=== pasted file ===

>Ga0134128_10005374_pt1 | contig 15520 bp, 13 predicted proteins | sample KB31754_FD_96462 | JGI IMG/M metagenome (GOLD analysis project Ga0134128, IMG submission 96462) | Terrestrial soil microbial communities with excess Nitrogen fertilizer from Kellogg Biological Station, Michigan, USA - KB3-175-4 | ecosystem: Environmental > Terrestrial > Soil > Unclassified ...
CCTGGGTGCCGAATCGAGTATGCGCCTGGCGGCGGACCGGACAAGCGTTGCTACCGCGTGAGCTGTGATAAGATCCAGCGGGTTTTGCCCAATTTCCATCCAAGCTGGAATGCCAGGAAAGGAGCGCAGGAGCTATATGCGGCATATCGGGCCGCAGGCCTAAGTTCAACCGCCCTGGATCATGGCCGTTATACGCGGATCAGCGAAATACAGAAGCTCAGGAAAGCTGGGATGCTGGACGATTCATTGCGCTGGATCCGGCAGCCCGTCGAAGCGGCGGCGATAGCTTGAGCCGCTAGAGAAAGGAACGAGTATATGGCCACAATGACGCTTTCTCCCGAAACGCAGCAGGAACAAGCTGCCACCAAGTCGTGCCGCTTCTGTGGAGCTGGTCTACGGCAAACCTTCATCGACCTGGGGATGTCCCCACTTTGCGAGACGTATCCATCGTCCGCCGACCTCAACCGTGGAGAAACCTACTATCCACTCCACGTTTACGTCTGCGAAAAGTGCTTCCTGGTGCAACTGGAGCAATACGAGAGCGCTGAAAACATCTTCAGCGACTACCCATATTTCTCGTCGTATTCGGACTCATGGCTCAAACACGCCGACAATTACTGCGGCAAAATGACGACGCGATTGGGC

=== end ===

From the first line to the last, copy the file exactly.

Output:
>Ga0134128_10005374_pt1 | contig 15520 bp, 13 predicted proteins | sample KB31754_FD_96462 | JGI IMG/M metagenome (GOLD analysis project Ga0134128, IMG submission 96462) | Terrestrial soil microbial communities with excess Nitrogen fertilizer from Kellogg Biological Station, Michigan, USA - KB3-175-4 | ecosystem: Environmental > Terrestrial > Soil > Unclassified ...
CCTGGGTGCCGAATCGAGTATGCGCCTGGCGGCGGACCGGACAAGCGTTGCTACCGCGTGAGCTGTGATAAGATCCAGCGGGTTTTGCCCAATTTCCATCCAAGCTGGAATGCCAGGAAAGGAGCGCAGGAGCTATATGCGGCATATCGGGCCGCAGGCCTAAGTTCAACCGCCCTGGATCATGGCCGTTATACGCGGATCAGCGAAATACAGAAGCTCAGGAAAGCTGGGATGCTGGACGATTCATTGCGCTGGATCCGGCAGCCCGTCGAAGCGGCGGCGATAGCTTGAGCCGCTAGAGAAAGGAACGAGTATATGGCCACAATGACGCTTTCTCCCGAAACGCAGCAGGAACAAGCTGCCACCAAGTCGTGCCGCTTCTGTGGAGCTGGTCTACGGCAAACCTTCATCGACCTGGGGATGTCCCCACTTTGCGAGACGTATCCATCGTCCGCCGACCTCAACCGTGGAGAAACCTACTATCCACTCCACGTTTACGTCTGCGAAAAGTGCTTCCTGGTGCAACTGGAGCAATACGAGAGCGCTGAAAACATCTTCAGCGACTACCCATATTTCTCGTCGTATTCGGACTCATGGCTCAAACACGCCGACAATTACTGCGGCAAAATGACGACGCGATTGGGC